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Dragon’s Dogma: Classes, Gameplay & Pawn Interview

Dave Cook

Interview


Dragon’s Dogma is the stunning new fantasy title from Capcom. Inspired by The Elder Scrolls IV: Oblivion, we chat with Hideaki Itsuno about why this looks set to be the new Dark Souls of the RPG scene.

Published on Feb 15, 2012

 

Dragon’s Dogma is an exciting prospect for anyone who enjoys Dark Souls or Monster Hunter, although such comparisons do Capcom’s fantasy action RPG a great disservice.

Set in a fantasy world where large beasts roam free, you play as a fledgling warrior on a quest to reclaim his heart from an ancient Dragon.

While many gamers have cried foul at the lack of multiplayer in Dragon’s Dogma, the online component will get Dark Souls fans very excited indeed.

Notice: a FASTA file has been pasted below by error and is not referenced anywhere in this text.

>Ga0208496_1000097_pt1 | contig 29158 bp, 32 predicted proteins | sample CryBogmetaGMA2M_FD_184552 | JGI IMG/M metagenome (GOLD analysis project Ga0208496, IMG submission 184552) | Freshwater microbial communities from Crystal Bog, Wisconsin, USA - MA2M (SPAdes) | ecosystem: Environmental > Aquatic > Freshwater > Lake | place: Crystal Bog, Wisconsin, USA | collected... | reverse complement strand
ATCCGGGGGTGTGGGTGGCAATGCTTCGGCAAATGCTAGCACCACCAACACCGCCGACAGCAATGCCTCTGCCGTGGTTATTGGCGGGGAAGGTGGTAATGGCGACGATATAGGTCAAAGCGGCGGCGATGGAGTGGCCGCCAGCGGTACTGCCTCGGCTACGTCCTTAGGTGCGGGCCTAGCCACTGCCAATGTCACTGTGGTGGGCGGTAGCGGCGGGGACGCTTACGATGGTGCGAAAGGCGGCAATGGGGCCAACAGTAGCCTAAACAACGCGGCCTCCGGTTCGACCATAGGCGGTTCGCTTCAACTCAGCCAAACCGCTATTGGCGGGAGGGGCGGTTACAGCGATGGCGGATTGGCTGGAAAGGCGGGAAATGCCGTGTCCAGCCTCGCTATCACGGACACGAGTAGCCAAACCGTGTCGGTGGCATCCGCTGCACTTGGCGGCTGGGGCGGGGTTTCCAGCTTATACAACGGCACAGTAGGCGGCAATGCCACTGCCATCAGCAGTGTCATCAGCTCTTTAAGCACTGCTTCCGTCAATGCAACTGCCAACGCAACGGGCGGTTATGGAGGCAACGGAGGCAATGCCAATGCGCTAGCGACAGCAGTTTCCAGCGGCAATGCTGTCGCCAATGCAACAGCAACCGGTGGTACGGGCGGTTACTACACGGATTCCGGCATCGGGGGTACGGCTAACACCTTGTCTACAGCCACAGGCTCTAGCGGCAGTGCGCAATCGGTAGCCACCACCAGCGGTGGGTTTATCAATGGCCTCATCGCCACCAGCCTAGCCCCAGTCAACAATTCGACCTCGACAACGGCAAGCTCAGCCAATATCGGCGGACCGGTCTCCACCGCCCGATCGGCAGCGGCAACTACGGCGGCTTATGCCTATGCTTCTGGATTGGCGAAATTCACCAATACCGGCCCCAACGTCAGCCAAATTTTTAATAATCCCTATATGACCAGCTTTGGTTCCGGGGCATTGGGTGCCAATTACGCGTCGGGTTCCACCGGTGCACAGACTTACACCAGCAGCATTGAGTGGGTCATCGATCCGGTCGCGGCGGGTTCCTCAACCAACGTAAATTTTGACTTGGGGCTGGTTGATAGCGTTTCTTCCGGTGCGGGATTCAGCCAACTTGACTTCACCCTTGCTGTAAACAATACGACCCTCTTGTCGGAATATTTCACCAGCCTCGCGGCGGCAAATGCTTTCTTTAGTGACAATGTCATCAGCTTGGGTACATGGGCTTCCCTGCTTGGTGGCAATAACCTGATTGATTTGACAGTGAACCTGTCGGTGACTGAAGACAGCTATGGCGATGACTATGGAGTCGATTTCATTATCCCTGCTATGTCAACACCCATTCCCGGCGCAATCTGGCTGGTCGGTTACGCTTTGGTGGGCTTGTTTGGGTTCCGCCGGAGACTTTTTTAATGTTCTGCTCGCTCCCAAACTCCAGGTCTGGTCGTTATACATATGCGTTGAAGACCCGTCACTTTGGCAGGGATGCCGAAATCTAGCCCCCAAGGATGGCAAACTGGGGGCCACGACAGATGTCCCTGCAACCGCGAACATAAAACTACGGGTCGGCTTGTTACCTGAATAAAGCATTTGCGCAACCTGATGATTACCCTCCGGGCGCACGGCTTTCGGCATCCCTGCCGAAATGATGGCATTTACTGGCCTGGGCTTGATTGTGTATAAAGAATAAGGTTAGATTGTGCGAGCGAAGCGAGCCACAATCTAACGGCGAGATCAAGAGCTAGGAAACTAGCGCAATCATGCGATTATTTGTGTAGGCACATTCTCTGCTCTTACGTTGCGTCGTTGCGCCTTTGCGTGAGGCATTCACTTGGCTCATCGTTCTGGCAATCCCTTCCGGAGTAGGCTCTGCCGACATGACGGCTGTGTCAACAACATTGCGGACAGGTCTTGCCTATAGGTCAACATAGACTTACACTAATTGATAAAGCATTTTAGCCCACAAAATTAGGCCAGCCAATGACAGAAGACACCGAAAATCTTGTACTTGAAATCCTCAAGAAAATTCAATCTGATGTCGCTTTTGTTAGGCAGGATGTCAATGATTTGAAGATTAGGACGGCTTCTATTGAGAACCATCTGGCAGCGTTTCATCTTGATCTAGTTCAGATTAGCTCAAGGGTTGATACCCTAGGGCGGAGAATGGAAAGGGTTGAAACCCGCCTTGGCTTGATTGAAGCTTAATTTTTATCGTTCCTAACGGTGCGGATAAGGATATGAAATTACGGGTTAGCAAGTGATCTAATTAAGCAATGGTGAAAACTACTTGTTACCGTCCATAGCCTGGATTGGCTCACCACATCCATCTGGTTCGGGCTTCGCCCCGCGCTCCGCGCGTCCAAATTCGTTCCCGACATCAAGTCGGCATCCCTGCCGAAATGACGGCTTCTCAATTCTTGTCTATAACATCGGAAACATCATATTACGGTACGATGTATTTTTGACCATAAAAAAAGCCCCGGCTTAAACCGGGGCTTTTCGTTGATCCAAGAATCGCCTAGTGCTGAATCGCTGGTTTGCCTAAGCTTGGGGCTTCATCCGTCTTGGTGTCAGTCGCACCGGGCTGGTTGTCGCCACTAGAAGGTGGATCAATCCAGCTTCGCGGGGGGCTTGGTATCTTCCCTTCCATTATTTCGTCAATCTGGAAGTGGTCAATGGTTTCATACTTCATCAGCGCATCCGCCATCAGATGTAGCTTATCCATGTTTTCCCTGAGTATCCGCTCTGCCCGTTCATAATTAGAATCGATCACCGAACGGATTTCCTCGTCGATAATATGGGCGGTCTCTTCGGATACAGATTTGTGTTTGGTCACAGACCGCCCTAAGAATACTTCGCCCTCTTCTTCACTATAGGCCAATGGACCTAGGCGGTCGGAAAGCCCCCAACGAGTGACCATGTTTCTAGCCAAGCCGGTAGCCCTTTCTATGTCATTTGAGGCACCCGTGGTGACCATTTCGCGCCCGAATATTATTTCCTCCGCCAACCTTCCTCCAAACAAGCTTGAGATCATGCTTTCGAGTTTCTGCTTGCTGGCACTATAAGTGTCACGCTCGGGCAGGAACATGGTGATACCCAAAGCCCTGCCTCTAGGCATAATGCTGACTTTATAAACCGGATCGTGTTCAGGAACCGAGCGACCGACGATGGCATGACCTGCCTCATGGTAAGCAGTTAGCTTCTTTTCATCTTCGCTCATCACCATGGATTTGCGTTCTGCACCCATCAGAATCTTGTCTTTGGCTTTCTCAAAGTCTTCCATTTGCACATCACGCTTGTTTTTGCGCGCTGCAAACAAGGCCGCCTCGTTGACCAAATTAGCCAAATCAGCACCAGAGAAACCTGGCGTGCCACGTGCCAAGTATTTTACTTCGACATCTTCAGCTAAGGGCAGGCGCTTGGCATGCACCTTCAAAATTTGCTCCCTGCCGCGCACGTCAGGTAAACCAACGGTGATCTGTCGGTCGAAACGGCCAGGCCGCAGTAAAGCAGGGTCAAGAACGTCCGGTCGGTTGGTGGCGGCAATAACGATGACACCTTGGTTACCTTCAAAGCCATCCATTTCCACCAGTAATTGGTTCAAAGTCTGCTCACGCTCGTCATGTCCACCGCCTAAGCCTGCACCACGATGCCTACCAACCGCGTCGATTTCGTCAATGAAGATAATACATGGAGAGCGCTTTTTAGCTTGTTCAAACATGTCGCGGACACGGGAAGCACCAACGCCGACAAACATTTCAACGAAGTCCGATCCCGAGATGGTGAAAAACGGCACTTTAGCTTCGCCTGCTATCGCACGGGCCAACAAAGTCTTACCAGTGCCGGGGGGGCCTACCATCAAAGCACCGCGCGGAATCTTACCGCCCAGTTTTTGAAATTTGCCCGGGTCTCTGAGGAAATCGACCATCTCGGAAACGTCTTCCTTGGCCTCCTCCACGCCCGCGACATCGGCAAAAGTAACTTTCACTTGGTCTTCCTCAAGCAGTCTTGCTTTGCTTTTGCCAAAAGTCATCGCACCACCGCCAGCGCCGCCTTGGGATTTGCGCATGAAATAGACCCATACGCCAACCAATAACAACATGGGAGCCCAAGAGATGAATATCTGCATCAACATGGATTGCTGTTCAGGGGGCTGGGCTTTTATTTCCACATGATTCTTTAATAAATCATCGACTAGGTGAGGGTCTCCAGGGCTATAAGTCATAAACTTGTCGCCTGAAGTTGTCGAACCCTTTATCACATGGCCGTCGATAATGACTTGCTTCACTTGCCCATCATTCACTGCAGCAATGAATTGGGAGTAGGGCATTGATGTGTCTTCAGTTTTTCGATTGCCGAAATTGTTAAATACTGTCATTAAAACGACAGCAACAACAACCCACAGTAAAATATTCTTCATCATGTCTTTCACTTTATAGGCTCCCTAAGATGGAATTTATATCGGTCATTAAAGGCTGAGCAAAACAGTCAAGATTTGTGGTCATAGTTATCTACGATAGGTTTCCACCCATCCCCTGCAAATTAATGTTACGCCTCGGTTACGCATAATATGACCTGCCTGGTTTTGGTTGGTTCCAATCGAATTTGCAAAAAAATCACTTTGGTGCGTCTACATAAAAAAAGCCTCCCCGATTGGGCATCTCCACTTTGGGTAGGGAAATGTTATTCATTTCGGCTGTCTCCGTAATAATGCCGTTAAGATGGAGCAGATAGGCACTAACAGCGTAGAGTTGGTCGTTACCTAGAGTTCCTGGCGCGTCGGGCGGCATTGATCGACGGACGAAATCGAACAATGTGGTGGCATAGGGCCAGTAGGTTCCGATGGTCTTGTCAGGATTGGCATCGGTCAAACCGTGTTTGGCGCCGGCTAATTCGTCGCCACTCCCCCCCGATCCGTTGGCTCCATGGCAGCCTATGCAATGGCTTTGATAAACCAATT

To learn more about Dragon’s Dogma, we sat down with creative director Hideaki Itsuno to discuss his influences, and why it could be one of the greatest dark horse releases of 2012. 

 

You've mentioned previously that Dragon's Dogma is a game you wanted to create since you were a child. In what ways does the finished game differ from your original vision?

My original vision isn't the same to the final game, but it's close. Of course here are a lot more new things, as far as speech and the overall volume of the game is concerned. For example, the Pawns will say a lot of dialogue, and there is a lot of customisation. 

I always wanted to put a lot into the game, and with current technology we've been able to put a lot in there, and I'm very satisfied with it. 

 

The whole Pawn system is a very interesting take on the game, and it recalls Demon's Souls and Dark Souls in the way everyone is online helping each other from within their own single player game. Was this always part and parcel of how the game works since day one?